CPR 101: What is Agonal Breathing? How to Maximize Survival Rate During Cardiac Arrest.
In our city the emergency runs out numbers fire calls. When a call comes in for a cardiac arrest I can help but think on my way to the callers address will I be able to help this person stay alive. When it comes to survival rates for people who are in cardiac arrest it is hard to tell who will survive and who will not no matter how good I do my job.
The survival rate is much better if someone witnessed the cardiac arrest and calls 911 immediately and the person has a shock-able rhythm.
Most patients have a good survival rate if resuscitated within five minutes. The longer it takes for a person to receive CPR and be resuscitated the lower that individual’s rate of survival will be.
The impact on someone’s survival depends on these factors early recognition of cardiac arrest, early activation of the EMS system ( 911), early instructions of continuous chest compressions, and mouth to mouth ventilation.
Early recognition of cardiac arrest is very important but sometimes delayed because of what we call agonal breathing. This happens in over half of patients for a few minutes after having a cardiac arrest.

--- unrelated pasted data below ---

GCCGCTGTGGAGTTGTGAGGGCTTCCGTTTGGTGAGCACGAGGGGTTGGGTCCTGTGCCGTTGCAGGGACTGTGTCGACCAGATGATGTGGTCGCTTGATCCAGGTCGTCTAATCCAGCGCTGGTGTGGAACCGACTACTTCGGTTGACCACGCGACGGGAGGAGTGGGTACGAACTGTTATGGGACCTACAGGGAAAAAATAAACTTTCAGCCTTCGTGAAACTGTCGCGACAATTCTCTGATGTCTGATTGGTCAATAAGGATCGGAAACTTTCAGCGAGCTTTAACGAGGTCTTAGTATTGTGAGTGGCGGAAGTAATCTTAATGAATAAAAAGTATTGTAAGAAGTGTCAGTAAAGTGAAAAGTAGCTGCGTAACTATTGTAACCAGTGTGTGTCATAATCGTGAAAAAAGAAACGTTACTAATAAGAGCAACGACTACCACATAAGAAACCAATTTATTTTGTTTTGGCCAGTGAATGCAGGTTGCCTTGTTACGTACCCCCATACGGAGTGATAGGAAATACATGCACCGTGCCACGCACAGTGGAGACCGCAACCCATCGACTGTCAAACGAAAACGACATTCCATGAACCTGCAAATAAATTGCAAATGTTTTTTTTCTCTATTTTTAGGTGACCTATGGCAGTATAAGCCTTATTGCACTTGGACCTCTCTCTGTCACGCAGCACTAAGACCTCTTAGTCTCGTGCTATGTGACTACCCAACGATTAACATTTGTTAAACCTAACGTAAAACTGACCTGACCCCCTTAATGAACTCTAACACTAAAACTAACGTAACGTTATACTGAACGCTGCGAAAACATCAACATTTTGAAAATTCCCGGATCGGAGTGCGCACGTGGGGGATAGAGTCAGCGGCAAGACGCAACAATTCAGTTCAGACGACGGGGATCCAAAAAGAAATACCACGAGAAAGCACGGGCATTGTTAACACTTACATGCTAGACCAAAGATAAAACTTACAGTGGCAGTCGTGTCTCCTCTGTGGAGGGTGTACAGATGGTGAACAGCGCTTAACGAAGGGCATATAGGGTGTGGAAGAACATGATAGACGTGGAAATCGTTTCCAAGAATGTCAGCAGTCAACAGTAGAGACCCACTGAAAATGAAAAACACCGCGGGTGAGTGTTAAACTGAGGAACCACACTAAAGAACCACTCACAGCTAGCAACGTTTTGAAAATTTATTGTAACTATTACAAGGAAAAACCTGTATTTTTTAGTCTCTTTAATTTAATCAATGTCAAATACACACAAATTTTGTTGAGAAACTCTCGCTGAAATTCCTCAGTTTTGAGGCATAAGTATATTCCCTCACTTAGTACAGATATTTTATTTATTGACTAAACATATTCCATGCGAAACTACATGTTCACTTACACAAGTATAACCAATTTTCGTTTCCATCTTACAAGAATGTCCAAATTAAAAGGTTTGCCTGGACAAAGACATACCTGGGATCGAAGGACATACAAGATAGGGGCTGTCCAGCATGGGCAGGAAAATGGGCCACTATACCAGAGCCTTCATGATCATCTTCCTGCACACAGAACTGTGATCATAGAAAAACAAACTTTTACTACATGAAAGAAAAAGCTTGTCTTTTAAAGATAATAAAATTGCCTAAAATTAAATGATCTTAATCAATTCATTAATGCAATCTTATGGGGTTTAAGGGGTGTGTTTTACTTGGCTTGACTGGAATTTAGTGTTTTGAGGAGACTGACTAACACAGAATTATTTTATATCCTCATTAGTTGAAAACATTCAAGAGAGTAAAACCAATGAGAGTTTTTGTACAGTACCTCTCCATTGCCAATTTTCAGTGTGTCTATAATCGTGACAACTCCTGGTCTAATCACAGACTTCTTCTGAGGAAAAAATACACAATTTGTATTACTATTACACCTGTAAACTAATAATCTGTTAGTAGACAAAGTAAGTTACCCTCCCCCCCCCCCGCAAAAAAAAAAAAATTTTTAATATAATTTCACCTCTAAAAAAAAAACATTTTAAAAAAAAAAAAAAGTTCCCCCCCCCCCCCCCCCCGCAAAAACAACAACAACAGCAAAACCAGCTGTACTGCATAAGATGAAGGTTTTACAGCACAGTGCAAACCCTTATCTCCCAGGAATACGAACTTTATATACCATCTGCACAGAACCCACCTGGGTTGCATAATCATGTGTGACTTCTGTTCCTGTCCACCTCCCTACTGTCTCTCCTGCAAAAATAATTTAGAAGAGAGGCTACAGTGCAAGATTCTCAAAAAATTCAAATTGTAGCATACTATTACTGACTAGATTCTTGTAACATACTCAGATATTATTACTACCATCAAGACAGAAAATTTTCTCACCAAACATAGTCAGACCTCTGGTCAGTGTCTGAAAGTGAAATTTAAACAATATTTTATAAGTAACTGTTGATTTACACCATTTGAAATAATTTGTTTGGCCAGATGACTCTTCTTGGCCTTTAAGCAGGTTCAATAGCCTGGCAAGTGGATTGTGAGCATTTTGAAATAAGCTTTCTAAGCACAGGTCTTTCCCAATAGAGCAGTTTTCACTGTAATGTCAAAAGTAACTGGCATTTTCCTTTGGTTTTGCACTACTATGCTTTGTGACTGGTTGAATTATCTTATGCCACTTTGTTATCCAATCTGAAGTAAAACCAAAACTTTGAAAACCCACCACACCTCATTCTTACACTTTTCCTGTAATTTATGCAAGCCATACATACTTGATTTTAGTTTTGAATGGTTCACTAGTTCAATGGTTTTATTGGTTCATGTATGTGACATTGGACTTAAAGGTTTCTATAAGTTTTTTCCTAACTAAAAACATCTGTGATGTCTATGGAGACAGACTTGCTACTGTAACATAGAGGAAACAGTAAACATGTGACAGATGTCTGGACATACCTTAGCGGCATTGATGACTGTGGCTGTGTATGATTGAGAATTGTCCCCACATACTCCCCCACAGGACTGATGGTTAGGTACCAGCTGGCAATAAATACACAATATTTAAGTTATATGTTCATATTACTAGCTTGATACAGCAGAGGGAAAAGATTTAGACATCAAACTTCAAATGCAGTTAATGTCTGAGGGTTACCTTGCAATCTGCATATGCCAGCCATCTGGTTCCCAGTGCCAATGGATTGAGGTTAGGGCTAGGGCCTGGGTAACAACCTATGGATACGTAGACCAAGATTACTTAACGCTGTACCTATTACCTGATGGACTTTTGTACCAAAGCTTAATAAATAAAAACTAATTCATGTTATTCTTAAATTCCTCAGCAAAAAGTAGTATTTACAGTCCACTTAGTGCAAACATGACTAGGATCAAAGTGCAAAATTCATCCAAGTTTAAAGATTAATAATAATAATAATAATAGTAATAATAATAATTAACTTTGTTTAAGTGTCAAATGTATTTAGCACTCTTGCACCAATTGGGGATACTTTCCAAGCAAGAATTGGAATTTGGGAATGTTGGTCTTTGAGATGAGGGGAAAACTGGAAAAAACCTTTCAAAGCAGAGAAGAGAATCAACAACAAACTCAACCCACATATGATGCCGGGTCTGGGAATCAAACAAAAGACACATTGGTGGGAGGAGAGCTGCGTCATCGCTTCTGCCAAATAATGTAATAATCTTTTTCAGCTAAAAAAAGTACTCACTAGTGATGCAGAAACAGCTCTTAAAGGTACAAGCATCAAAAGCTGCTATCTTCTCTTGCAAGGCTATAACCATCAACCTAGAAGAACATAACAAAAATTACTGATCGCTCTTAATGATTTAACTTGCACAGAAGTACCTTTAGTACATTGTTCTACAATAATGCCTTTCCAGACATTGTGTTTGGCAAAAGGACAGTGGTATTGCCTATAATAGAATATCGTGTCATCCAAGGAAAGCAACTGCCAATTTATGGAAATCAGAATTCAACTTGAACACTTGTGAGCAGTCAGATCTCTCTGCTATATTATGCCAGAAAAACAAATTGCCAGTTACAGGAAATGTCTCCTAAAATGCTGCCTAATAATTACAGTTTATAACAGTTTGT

Agonal breathing is described as the following: gurgling, labored breathing, snoring, noisy or heavy breathing, moaning, or gasping.
When a person witnesses someone collapse on the floor and the person is still gasping or making other labored breathing sounds, this witness has just failed to recognize a cardiac arrest.
Then when this witness finally decides to call 911 and the operator asks the witness if the person is breathing. The witness will probably tell the operator yes because the patient is still making breath like sounds.
A witness or bystander who has called 911 can help a patient survival rate by listening to the emergency operator give instructions on how to give compressions and ventilation to the patient.
In Alabama they are teaching us to give two initial breaths and then 100 uninterrupted chest compressions before we give another two breaths. In teaching us this procedure our instructor would put on the song another one bites the dust. This would teach us the rhythm we would need to do chest compressions.Continued and proper chest compressions will help keep the blood flowing to the brain and give this patient a better survival rate.
We are also being taught if the cardiac arrest was not witnessed that we should give the patient 200 chest compressions before shocking the patient and 200 after shocking the patient if the patient hasn’t responded.
When I came on the fire department 23 years ago and I was taught CPR. The instructor told us about the golden hour of patient survival from a heart attack. This golden hour is still vital to patient survival rate today.